The Supreme Court expanded this right in MH Hoskot’s case where Justice Krishna Iyer declared If a prisoner sentenced to imprisonment is virtually unable to exercise his constitutional and statutory right of appeal inclusive of special leave to appeal (to the Supreme Court) for want of legal assistance, there is implicit in the Court under Article 142 read with Articles 21 and 39-A of the Constitution, power to assign counsel for such imprisoned individual ‘for doing complete justice.

Initiatives under Legal services and Act-

Constitution of National Legal Services Authority (NALSA)[10]:

  • Setup with mandate to provide free legal service to weaker section of society.
  • To organize Lok Adalat.
  • Every state, district and Taluka has state, district and Taluka legal Service authority respectively.
  • These authorities are responsible for implementing legal services in their respective areas.

Constitution of Lok Adalats:

  • Constituted under Legal Services Authorities Act, 1987.
  • Under the act awards made by Lok Adalats deemed to be decree of civil court and no appeal lies before any court against its award.
  • Any case pending before nay court or any dispute which has been brought before any court can be referred to Lok Adalats.

Access to justice is essential not only for human development but also for democratic governance, poverty reduction and conflict prevention. Between 2006 and 2008, UNDP partnered with the Department of Justice, Government of India to pilot aimed at strengthening access to justice. The project undertook a broad analysis of the justice sector including an identification of key challenges in the criminal justice system, informal justice systems, legal aid and legal empowerment. Based on the analysis and lessons learnt.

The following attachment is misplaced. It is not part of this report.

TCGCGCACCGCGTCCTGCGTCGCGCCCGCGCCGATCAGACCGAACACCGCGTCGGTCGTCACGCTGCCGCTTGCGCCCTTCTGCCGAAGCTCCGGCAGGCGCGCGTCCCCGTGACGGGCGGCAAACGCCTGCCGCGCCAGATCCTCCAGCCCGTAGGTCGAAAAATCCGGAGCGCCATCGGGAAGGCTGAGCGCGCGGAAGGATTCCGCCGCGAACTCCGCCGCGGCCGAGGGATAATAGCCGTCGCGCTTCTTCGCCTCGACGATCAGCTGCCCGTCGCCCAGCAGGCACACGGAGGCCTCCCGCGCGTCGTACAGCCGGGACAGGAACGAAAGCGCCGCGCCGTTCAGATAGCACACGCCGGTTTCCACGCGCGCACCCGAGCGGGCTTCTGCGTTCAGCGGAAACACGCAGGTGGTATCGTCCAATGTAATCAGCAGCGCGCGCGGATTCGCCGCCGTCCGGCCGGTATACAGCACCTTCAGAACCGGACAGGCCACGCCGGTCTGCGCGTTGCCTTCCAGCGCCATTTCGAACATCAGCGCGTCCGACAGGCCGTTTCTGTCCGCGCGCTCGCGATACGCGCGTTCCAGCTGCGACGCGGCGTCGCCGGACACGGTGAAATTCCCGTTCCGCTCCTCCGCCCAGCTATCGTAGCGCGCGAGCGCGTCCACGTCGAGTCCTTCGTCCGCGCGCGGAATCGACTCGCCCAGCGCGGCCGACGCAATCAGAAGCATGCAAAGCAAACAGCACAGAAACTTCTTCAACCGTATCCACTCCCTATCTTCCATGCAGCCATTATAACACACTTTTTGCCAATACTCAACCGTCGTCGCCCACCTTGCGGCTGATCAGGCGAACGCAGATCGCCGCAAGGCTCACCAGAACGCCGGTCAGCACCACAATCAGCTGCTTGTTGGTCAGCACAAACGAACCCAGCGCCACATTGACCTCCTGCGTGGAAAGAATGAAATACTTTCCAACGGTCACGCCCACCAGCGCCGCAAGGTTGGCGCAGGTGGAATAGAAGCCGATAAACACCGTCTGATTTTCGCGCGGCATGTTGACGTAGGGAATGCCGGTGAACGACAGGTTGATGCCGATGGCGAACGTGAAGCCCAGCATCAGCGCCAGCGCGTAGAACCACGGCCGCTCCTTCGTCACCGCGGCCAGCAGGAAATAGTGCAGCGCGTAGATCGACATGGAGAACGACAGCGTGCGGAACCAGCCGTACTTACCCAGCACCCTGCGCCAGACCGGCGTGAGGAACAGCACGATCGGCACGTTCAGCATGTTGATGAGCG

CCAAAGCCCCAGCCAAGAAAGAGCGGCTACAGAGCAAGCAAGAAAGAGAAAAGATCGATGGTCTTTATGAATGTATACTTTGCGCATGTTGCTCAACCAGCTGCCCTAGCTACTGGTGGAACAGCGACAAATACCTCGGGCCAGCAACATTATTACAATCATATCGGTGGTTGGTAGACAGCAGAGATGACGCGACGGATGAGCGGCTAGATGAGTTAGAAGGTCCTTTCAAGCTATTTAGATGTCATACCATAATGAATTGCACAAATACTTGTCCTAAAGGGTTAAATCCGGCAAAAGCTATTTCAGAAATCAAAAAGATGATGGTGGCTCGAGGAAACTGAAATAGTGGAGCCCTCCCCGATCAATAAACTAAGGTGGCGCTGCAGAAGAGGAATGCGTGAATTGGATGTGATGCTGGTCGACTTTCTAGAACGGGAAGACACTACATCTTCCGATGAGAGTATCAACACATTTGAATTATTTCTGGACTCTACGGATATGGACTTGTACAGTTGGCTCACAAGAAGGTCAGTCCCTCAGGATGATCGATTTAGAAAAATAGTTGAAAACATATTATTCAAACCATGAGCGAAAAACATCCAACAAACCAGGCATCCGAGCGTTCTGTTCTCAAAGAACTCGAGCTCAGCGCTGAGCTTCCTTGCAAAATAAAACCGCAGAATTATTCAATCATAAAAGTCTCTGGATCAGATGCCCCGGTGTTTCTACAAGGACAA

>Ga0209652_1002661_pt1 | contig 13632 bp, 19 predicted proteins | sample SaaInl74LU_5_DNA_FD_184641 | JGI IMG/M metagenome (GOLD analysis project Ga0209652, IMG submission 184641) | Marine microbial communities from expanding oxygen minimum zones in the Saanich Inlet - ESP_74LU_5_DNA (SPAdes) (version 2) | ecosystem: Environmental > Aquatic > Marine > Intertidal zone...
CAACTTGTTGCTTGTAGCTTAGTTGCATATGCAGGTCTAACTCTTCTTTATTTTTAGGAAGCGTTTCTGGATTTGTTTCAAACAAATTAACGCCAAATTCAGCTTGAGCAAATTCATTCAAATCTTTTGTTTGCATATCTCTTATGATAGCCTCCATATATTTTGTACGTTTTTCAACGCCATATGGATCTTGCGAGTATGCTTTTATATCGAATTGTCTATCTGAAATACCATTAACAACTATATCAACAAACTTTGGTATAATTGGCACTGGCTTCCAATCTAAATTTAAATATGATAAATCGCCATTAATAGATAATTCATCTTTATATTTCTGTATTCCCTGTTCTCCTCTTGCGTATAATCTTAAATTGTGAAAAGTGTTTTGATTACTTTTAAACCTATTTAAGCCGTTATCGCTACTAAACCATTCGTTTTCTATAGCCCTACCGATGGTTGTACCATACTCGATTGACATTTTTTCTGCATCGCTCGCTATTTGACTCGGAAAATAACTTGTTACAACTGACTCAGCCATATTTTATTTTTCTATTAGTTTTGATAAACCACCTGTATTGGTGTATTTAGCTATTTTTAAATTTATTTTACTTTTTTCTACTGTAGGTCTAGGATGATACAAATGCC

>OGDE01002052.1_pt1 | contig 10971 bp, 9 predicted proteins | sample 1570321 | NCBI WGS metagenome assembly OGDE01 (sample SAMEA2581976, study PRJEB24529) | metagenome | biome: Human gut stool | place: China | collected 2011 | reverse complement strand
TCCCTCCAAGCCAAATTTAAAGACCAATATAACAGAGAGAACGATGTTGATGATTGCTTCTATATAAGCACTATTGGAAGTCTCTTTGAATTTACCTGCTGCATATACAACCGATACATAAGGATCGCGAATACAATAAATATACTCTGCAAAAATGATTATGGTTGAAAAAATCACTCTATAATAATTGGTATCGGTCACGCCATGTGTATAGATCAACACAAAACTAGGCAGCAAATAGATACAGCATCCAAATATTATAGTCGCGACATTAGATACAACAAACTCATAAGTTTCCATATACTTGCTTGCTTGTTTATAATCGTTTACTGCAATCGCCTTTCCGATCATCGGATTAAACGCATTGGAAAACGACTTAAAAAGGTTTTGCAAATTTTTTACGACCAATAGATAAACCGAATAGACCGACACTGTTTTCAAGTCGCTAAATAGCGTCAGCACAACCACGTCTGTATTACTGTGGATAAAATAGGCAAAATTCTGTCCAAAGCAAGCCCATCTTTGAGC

To Expand the Reach and Access of Justice:

As discussed above the present legal system is not adequate to protect the legal rights of poor and people living in rural or tribal areas. These people find the system alien and hence do not have access to justice. It requires expansion to reach these marginalized people and for that certain suggestions are given below:

  1. The customary idea of "access to justice" as understood is access to courts of law which has become out of reach of above mentioned people due to different reasons for example, abject poverty, social and political backwardness, illiteracy, ignorance, procedural conventions and the cost. One solution is to educate masses and make them aware about complex legal procedures and rights and reliefs provided to them under Constitution as well as under other statutes. Cost of litigation required to be reduced or make it accessible for the common poor man as it is not possible for him to bear the burden of complex and expensive process of litigation.